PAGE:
While the risk is low that truly sensitive information leaked, it is not nonexistent, Lips said.

“Leadership offices located in the Capitol would presumably have sensitive internal communications that adversaries would like to access,” he said. “Even if they were just accessing internal emails and memos, such information could provide insight into the inner workings of the U.S. Congress.”

There are some simple security measures members could have taken to limit some of the compromise, according to Jamil Jaffer, founder and executive director of the National Security Institute at George Mason University and former counsel for the House Intelligence Committee and Senate Foreign Relations Committee. In reference to pictures on social media of unlocked computers—including one of a desktop in House Speaker Nancy Pelosi’s office showing open email messages and a flash alert warning members of the ongoing siege—Jaffer suggested a two-minute lock policy would have been an easy solution.

“I get it: If you have to run out because it’s an emergency and people are storming the building with guns, you have to leave ASAP,” he said. “But your computer should automatically lock two minutes after that.”

That said, the potential exposure from an unsecured computer is relatively small, said Daniel Schuman, policy director at Demand Progress and former Hill staffer who worked on IT issues.

“The Capitol complex often has many, many visitors and guests going through it all the time,” Schuman said. “It is not unusual for certain computers, certain technologies, in certain circumstances to be exposed to the public and others in semi-controlled environments.”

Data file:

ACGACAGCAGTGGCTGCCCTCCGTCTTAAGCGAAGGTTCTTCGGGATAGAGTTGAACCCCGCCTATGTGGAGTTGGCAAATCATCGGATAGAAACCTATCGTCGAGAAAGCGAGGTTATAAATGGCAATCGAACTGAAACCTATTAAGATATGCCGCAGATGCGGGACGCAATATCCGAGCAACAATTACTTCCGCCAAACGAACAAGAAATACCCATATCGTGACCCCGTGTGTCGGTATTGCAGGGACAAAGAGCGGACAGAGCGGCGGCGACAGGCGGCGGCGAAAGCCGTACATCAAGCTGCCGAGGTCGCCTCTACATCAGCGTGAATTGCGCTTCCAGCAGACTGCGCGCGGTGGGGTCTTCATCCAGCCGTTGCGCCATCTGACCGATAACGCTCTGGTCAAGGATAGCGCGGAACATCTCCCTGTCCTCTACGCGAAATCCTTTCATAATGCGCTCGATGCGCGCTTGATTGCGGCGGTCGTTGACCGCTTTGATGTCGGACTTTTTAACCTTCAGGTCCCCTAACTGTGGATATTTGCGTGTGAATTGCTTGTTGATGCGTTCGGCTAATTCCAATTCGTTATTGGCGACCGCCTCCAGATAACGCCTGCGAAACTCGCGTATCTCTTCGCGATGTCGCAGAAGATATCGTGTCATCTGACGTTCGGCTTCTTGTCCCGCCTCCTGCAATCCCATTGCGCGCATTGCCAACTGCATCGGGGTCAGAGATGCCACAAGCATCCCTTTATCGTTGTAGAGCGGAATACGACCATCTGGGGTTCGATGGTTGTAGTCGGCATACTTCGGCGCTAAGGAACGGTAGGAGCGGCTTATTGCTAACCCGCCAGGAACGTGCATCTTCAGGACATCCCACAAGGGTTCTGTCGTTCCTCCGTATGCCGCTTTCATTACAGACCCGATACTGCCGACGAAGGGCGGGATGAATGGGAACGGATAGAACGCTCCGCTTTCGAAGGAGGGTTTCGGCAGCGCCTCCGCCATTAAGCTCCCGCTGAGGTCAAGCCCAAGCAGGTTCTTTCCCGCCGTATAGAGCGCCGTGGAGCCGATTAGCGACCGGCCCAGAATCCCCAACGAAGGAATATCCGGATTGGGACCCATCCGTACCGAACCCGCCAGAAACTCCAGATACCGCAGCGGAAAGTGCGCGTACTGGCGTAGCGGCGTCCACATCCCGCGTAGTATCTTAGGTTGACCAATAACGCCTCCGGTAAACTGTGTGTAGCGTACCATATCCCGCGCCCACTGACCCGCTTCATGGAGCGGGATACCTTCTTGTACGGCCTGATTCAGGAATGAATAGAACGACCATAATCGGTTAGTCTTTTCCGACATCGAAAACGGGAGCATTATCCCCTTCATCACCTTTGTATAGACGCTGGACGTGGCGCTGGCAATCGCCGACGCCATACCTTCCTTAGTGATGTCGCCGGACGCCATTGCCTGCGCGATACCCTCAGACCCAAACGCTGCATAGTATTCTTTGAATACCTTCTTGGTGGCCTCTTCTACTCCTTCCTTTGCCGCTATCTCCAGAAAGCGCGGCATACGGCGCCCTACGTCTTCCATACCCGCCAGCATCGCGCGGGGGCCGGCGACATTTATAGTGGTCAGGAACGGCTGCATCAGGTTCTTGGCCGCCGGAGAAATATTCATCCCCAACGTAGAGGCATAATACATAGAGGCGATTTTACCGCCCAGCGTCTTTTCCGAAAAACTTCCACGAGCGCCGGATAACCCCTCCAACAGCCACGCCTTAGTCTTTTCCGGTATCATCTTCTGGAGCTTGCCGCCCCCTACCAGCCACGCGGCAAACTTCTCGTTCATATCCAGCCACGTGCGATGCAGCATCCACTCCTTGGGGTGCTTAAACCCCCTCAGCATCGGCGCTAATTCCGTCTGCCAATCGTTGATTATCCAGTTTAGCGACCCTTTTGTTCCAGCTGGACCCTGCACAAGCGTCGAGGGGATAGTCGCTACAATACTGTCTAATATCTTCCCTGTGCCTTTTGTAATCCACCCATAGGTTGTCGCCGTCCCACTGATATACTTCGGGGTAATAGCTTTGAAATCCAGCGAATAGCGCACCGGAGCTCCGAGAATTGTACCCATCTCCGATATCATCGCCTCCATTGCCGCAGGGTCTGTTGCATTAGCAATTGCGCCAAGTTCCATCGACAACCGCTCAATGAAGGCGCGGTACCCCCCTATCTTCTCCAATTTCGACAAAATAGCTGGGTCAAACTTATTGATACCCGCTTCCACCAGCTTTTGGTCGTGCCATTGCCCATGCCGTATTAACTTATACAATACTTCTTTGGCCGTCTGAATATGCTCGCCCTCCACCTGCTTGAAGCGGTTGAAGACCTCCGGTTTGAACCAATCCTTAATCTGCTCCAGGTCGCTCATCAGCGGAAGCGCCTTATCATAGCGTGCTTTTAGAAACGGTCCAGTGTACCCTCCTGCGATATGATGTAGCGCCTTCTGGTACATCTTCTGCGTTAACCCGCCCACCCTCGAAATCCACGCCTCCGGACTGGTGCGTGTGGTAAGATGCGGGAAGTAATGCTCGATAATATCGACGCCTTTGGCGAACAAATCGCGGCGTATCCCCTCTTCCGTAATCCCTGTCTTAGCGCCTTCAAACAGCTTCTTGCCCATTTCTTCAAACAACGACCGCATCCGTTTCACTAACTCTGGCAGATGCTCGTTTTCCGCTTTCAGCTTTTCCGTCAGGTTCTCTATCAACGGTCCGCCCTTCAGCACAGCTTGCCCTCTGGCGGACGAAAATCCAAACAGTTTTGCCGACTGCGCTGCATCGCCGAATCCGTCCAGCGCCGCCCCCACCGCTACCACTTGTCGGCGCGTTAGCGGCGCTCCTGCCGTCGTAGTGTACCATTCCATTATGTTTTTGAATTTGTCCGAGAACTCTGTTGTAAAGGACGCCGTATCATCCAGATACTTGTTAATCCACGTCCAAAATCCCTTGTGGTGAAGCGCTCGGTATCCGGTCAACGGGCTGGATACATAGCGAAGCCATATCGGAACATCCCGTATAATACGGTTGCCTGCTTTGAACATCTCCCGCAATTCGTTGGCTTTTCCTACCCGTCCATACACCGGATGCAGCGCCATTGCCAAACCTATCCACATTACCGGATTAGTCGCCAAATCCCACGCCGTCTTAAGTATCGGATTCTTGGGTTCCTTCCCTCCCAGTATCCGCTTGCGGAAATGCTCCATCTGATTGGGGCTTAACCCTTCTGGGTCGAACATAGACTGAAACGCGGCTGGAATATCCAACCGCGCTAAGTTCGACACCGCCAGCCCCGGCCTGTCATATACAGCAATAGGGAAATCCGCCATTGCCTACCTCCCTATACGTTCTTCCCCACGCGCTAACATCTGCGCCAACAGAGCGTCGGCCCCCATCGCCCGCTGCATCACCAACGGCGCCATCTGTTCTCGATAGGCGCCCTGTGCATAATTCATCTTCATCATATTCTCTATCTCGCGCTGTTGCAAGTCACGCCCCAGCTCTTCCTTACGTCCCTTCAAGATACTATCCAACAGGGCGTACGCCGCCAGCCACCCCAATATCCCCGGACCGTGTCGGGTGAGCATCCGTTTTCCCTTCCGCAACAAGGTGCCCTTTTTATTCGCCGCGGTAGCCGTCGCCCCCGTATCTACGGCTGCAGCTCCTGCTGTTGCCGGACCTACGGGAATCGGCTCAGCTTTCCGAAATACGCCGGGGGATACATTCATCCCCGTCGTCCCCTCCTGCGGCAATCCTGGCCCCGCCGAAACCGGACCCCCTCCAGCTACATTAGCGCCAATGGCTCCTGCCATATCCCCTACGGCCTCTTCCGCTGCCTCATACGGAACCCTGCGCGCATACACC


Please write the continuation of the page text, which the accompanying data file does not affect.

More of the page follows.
As an example, Schuman suggested the desktop computer of a staffer should never be left unlocked and unattended, but that it does happen. And, he noted, the information on such a device is unlikely to be classified or top secret in nature.

“It’s stuff that you probably want to keep confidential,” but not something that would be a national security risk, he said.

Schuman also noted photos and videos of rioters sitting at members’ desks and using their phones, which are internet-connected voice-over-IP devices.

“Do we have to go and replace all phones in the computer network? Probably not; that doesn’t seem to make sense, even though those are like little computers,” he said. “But you probably should test them to make sure there weren’t bugs put on them.”

Jaffer agreed: The key to remediation in this case will be due diligence.

“Ripping and replacing everything is an extreme measure. It may be warranted in some circumstances,” Jaffer said, citing an op-ed from former Homeland Security Advisor Tom Bossert, who said that might be necessary for some systems compromised in the SolarWinds breaches. “I don’t know that I would be burning down the entire network and ripping and replacing anything unless you have clear evidence that particular systems have been compromised—that people have gotten on them or that they have been left unlocked or the like.”

“It’s all about taking a risk-based approach,” he said. “What is the risk to your systems? How much has it been increased by what happened yesterday? And, then, what can you do to mitigate that risk?”

For the obvious, known compromises—open email apps and stolen devices—there are basic mitigation and forensic options available.